Aspinwall: Hopeful WISE fund will remain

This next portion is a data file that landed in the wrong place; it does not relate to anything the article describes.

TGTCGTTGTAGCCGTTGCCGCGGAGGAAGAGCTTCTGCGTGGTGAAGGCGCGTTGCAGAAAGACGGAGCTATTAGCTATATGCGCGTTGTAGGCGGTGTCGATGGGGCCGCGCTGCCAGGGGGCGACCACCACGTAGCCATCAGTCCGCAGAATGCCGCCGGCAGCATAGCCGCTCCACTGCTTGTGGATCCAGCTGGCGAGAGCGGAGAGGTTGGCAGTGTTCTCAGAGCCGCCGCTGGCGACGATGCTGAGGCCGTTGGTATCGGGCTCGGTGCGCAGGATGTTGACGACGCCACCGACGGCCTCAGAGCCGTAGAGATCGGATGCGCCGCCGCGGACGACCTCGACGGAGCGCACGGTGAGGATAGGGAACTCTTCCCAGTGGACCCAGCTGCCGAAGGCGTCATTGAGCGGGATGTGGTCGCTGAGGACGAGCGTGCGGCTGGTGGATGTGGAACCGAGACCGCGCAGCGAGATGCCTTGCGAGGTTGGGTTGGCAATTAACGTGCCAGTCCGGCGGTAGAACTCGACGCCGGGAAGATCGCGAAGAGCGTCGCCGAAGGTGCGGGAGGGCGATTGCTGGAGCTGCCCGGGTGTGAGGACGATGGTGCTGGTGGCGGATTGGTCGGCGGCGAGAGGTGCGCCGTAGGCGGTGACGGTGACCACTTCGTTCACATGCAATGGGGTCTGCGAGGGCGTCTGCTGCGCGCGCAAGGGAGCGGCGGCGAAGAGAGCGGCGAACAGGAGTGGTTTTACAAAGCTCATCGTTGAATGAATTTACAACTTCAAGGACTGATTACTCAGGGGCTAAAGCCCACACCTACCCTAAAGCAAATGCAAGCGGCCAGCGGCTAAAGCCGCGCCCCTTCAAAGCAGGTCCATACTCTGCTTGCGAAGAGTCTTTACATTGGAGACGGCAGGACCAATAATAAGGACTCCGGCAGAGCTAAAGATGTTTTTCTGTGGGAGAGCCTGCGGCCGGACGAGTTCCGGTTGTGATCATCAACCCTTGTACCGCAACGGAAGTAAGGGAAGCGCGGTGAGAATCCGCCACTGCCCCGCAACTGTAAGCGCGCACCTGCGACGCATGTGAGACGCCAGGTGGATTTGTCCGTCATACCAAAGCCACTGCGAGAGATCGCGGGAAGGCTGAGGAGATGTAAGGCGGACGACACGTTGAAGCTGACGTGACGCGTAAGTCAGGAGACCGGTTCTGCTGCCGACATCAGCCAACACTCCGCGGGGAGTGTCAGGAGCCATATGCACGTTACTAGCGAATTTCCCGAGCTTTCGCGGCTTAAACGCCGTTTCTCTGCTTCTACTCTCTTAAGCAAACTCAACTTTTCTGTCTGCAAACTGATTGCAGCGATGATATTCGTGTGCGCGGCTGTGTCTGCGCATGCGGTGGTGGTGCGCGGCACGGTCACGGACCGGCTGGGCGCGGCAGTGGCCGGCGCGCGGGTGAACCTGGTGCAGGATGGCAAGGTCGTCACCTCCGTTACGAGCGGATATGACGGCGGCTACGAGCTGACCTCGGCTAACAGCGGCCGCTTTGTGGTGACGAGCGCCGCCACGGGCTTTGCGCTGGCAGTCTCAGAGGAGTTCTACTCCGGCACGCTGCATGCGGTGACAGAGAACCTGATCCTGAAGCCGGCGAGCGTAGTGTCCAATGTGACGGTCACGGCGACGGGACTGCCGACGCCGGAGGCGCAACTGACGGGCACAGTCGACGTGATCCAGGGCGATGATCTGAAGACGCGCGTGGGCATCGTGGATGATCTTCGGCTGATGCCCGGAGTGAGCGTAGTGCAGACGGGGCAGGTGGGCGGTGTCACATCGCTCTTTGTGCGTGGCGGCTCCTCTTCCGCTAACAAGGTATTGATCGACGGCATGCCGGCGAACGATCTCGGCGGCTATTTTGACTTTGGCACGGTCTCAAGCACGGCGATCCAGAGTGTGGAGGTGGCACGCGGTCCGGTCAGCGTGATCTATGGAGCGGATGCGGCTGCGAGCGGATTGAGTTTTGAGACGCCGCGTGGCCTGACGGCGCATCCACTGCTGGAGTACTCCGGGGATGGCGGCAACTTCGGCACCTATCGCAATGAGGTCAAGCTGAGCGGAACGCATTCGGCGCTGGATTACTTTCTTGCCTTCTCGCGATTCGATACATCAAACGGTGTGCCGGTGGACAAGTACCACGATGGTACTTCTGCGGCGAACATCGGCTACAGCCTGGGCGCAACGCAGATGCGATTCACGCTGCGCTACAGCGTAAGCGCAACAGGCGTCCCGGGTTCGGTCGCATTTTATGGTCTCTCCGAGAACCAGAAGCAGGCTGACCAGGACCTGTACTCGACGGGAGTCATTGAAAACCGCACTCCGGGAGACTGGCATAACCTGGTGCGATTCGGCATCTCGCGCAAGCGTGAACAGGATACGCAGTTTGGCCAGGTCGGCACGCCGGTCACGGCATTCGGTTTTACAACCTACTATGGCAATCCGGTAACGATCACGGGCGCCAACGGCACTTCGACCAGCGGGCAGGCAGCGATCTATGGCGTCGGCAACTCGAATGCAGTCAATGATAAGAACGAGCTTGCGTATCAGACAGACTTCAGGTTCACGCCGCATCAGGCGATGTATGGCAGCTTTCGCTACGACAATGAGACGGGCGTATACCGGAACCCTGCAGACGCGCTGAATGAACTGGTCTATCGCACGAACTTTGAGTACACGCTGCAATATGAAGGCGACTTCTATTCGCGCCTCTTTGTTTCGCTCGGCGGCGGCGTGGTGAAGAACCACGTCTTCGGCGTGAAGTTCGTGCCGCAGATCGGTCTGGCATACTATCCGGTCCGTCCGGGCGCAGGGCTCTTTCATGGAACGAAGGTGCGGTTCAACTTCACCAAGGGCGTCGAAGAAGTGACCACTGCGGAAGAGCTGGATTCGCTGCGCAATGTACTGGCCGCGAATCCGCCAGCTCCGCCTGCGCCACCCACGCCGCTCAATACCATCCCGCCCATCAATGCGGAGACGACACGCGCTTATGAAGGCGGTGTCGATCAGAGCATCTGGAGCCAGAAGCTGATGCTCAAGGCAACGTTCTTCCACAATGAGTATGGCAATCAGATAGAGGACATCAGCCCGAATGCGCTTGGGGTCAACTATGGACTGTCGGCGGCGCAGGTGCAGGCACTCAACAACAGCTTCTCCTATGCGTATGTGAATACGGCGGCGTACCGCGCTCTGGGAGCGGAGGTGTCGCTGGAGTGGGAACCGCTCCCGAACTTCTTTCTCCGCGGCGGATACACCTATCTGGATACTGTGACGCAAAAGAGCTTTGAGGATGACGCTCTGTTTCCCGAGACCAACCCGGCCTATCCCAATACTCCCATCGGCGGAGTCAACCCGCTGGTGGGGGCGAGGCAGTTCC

http://digital.olivesoftware.com/Olive/ODE/APress/LandingPage/LandingPage.aspx?href=QW1QLzIwMTUvMDEvMzA.&pageno=MQ..&entity=QXIwMDEwOA..&view=ZW50aXR5 BY JOHN GUIDROZ jguidroz@americanpress.com ? Gov. Bobby Jindal’s administration is preparing for a projected $1.6 billion budget shortfall, which likely means deep cuts to higher education. One remedy being considered is stripping fi nancing of the $40 million Workforce and Innovation for a Stronger Economy (WISE) Fund, which would help colleges and universities afford to expand programs in high-demand work fi elds like engineering, computer science and business. Sowela Technical Community College Chancellor Neil Aspinwall said they had planned to receive about $1.2 million from the WISE fund, “a great shot in the arm” to quickly get new programs running. And while talks of cutting the fund does cause some concern, he said he remains hopeful that the fund will not be stripped entirely. “I don’t think it’ll go away,” Aspinwall told the American Press Thursday. Aspinwall said Sowela “has always been accustomed to lean budgets.” “This is not anything new to us,” he said. “We haven’t spent any of this money yet. So it’s not like we’re losing anything.” Last September, the WISE Council agreed to divvy up the funding, with the Louisiana Community and Technical College System getting about $12 million. Aspinwall said Sowela “made some major plans” in anticipation of receiving WISE fund money. Those plans included expanding introductory process technology classes in DeRidder; adding a program to train people to test wells at the industrial facilities; starting a new lab analyst program and expanding the school’s welding program. Without the WISE funding, he said it would be challenging to expand programs and accept more students at Sowela, something that is necessary “as the economy grows and jobs open up.” As the student population grows, so does the need for student services, like counseling and financial aid. Because enrollment has grown, Aspinwall said Sowela has more tuition revenue. He said there are plans to expand some of the growing programs. About 3,500 students were enrolled at Sowela in the fall of 2014. “We can’t turn those students away, because that will kill our program,” he said. One of the latest possible remedies to keep the WISE fund in place calls for using disaster recovery money from hurricanes Gustav and Ike. Aspinwall said he has heard reports that this funding would maintain at least $30 million with the fund. However, he said there are strings attached with using that type of money. “Much of the money has to be used only for areas of the state that were affected by the storms,” Aspinwall said. “Also, a major amount of the funds has to be used for disadvantaged students. That would knock a lot of colleges out for using the money.” Aspinwall said there is “a lot of speculation” regarding how large of a cut higher education will take this year. But, right now, he said he is not afraid of the projections. “No one has told me that Sowela’s budget will be cut,” he said. “Right now, we are just focusing on our growth and the economic development in this area.”

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